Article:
Adidas finally gave Ye the boot over a series of antisemitic remarks made by the rapper formerly known as Kanye West. But the move has left many retail experts wondering why it took the German retail giant more than two weeks to speak out. “They should have done it quicker,” Simon Porter, head of retail at media agency Hatched, told Inside Retail. “It’s extraordinary they let it escalate so much. It’s one of those things where, as a brand, I don’t think you have a choice.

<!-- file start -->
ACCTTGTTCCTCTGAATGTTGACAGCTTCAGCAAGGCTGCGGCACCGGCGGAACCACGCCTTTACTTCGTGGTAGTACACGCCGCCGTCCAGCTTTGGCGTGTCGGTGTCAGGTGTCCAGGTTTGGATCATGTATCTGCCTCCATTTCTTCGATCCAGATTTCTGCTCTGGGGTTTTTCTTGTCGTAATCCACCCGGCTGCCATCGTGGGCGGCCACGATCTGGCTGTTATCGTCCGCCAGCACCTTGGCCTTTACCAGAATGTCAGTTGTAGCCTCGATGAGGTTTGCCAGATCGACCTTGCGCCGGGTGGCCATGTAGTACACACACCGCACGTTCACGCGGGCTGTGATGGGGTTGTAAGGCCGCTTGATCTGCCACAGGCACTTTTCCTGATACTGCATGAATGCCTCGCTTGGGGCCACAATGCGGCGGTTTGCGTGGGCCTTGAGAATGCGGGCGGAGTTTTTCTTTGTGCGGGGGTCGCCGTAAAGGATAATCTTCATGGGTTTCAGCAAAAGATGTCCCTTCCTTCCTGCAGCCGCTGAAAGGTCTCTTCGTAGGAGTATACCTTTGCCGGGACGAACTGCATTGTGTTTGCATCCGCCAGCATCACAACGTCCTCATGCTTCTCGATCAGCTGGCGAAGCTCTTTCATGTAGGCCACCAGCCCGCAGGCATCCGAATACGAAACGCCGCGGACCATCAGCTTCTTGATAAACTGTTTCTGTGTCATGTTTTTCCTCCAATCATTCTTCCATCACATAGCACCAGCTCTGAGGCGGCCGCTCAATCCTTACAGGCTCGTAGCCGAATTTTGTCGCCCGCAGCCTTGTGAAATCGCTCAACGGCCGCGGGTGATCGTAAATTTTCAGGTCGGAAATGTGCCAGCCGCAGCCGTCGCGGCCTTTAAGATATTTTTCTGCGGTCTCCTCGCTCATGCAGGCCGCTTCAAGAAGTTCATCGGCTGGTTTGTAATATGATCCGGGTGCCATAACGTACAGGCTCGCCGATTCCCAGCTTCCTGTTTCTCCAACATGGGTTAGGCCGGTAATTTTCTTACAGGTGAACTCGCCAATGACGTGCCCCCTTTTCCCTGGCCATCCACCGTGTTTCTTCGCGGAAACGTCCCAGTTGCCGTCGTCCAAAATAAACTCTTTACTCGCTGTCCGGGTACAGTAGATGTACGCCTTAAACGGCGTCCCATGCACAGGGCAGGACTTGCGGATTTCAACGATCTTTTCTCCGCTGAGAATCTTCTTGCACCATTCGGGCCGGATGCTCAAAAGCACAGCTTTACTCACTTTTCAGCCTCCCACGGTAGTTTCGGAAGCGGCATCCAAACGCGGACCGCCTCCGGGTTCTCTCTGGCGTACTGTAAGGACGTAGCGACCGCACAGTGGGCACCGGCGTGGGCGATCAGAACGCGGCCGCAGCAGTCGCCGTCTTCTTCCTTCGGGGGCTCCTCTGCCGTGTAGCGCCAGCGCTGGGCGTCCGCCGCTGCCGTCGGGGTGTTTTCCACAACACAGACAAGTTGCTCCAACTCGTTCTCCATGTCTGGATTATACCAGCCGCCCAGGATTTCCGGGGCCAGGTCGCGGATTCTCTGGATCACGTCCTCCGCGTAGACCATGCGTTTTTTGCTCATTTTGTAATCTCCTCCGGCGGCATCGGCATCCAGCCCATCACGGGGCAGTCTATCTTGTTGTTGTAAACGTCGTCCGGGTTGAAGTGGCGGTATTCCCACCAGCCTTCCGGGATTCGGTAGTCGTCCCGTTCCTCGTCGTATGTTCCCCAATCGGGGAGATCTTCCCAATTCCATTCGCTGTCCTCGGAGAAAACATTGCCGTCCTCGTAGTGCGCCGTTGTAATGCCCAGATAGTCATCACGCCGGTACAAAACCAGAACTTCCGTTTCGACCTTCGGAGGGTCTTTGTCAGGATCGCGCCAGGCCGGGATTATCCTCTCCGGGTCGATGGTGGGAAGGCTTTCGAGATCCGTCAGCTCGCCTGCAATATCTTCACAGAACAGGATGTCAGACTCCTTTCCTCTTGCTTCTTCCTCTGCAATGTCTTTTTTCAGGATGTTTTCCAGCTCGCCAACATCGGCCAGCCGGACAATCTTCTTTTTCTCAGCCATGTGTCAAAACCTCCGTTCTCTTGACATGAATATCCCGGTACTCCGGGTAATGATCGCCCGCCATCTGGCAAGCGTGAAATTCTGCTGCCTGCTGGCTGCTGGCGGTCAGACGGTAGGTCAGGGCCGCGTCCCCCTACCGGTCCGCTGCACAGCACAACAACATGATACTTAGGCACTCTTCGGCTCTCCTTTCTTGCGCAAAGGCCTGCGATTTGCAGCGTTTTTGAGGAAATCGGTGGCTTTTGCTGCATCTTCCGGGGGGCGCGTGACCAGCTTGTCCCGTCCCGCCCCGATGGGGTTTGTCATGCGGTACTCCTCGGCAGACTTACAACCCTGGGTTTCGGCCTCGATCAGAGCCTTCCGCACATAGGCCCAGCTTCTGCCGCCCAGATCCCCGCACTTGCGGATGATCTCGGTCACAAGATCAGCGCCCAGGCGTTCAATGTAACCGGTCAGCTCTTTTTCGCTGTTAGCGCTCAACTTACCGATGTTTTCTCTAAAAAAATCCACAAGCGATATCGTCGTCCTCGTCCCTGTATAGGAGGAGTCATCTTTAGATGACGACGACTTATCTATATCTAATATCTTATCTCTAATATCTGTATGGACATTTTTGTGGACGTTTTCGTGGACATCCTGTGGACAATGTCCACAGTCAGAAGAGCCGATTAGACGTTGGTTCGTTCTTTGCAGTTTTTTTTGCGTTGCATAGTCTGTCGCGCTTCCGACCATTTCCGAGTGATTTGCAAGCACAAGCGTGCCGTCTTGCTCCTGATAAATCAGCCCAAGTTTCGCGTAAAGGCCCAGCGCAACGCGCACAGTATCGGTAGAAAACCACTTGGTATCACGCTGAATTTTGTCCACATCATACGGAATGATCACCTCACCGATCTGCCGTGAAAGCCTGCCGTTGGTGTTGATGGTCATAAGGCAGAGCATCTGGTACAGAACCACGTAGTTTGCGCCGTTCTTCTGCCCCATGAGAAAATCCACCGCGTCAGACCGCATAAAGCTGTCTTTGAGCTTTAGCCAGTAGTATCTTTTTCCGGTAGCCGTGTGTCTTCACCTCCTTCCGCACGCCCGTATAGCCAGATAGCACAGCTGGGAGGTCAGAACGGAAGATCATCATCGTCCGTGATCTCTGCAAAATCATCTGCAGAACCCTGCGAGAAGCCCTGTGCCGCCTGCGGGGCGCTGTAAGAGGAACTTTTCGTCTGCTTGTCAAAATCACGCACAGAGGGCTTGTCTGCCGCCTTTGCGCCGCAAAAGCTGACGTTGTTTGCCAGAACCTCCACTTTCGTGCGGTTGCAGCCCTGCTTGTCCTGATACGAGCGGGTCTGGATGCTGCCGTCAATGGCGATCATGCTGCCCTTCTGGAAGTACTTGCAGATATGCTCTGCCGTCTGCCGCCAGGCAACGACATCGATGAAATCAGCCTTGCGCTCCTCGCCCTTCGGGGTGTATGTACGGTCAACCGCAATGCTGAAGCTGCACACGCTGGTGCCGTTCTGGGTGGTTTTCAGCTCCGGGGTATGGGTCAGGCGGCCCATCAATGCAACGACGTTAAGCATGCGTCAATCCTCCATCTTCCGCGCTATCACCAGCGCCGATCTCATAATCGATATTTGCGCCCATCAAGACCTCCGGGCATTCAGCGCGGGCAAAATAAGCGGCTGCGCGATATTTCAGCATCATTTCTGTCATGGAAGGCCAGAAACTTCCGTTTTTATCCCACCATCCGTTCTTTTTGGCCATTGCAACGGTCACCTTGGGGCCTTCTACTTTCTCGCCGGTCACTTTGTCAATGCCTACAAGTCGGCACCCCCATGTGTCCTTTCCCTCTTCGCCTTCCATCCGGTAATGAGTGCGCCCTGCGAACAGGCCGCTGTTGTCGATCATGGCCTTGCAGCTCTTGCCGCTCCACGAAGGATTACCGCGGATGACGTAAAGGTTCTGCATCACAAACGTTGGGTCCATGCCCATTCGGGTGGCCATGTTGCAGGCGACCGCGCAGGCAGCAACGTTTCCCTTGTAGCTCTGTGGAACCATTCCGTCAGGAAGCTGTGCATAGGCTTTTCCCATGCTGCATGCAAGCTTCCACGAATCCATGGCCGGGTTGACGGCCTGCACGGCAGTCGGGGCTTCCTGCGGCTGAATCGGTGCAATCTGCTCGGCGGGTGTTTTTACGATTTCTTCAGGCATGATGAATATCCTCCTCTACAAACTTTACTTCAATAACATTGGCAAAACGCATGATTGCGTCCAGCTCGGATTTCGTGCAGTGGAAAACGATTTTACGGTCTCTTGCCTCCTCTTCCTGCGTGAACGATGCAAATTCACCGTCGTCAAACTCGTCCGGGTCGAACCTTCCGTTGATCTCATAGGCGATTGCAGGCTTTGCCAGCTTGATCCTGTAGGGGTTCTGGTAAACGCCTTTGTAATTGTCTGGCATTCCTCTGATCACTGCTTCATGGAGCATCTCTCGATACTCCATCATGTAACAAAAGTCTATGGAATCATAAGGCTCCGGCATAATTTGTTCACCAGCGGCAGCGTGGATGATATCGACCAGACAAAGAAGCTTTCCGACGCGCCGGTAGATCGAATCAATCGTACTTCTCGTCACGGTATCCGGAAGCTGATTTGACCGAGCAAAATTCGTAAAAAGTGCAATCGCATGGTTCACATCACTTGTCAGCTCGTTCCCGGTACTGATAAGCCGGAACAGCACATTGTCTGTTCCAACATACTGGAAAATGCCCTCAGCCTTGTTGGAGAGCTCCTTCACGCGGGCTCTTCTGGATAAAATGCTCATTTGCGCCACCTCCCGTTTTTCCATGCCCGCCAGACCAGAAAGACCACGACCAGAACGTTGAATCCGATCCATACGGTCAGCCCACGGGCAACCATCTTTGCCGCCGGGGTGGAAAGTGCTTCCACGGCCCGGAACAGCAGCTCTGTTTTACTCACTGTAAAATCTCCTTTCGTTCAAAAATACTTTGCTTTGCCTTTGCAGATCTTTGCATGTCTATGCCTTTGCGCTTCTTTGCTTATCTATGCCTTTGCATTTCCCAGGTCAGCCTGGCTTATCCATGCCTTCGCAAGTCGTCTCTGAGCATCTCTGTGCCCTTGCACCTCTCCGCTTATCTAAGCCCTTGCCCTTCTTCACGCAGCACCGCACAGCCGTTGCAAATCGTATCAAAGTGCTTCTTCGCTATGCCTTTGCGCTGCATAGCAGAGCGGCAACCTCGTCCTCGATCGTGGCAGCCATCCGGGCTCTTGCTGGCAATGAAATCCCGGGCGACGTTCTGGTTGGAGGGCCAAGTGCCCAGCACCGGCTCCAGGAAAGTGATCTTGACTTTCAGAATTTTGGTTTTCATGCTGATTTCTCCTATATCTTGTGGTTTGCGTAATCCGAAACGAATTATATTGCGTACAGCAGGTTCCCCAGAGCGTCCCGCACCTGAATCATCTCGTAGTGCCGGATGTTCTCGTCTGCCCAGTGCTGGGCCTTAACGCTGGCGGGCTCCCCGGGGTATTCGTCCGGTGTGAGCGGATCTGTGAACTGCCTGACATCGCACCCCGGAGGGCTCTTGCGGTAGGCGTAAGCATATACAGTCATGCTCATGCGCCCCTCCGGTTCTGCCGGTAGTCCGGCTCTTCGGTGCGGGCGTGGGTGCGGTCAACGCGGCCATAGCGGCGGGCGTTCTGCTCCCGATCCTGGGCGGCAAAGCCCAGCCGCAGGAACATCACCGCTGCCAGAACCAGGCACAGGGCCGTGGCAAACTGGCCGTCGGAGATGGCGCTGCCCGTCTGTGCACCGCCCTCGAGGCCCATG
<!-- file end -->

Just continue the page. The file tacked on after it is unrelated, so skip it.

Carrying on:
ce.” Adidas released a statement on Tuesday, distancing itself from Ye’s comments and clarifying the termination of their partnership. “Adidas does not tolerate antisemitism and any other sort of hate speech. Ye’s recent comments and actions have been unacceptable, hateful and dangerous, and they violate the company’s values of diversity and inclusion, mutual respect and fairness,” the company said, adding that it was stopping the Adidas Yeezy business with immediate effect. Staying silent spoke volumes The announcement came after several days of mounting pressure on the sportswear brand to cut ties with the controversial celebrity, with whom it has worked on Yeezy-branded shoes and apparel since 2013. The retailer placed the partnership under review in early October, after Ye publicly criticised the company’s leadership team for allegedly copying his designs and not opening Yeezy stores. Ye had also drawn criticism for wearing a “White Lives Matter” T-shirt at Paris Fashion Week, which the Anti-Defamation League has identified as a neo-Nazi slogan. But for more than two weeks, Adidas stayed silent about a series of antisemitic remarks that Ye posted on social media, which got him blocked from Instagram and Twitter and led talent agency, CAA, and luxury fashion brand Balenciaga, which partnered with him on the Yeezy Gap project, to cut ties with him. “Staying silent was not the PR strategy to get Adidas out of this hole. But, it seems to be their default,” Porter said. “They’ve cut him a lot of slack over the years with his public commentary such as disparaging the CEO. Arguably, if they’d clamped down sooner, this wouldn’t have escalated. By staying silent in the past Adidas gave implicit consent to his behaviour.” Porter noted that the longer Adidas stayed silent, the greater the danger became that people would start to link the situation to the brand’s past association with the Nazi Party. Adidas founder Adi Dassler was a member. “They really don’t want the two to become linked,” he said. A hammer blow to its finances So why did the retailer risk so much by waiting so long to speak out? One possible reason is the complex and lucrative nature of its partnership with Ye, which is estimated to bring in 10 per cent of Adidas’ overall revenue. The company said the decision to terminate the partnership would have a negative short-term impact of up to 250 million euros (US$246 million) on its net income in 2022, given the high seasonality of the fourth quarter. “That will be a hammer blow to Adidas at a time when discretionary spend is coming under pressure. They’ve already suffered in the huge Chinese market with revenue dropping over five consecutive quarters due to the contracting Chinese economy,” Porter said. “But the brand risked far more by not cutting ties in terms of reputational damage and subsequent revenue impact.” Neil Saunders, managing director of GlobalData, agreed, saying the retailer had “no choice but to act” after Ye’s words started stirring up antisemitism among others, with one hate group hanging a banner over a freeway in Los Angeles, which read, “Kanye is right about the Jews.” “Although Adidas was somewhat late in cutting ties with Kanye West, it has now yielded to the inevitable and ended its partnership with the artist,” Saunders said. “Given the baseness of Ye’s recent comments, and the fact his words are now stirring up antisemitism among others, Adidas had no choice but to act in order to protect its reputation and show customers it is on the right side of morality.” A wake-up call to other retailers For Saunders, the situation should serve as a wake-up call for retailers and brands. “The saga of Ye, not just with Adidas but with brands like Gap and Balenciaga, underlines the importance of vetting celebrities thoroughly and avoiding those who are overly controversial or unstable,” he said. “Companies or brands that fail to heed this will get stung, especially if they become overly reliant on a difficult personality to drive their business.” One lesson retailers can learn from the way Adidas mishandled the situation is to always be prepared. “Have a crisis management plan ready for this type of eventuality. It felt like Adidas was hoping it would blow over, but every day it got worse,” Porter said. “As a brand working with a controversial ambassador, you need to be prepared for this sort of situation.”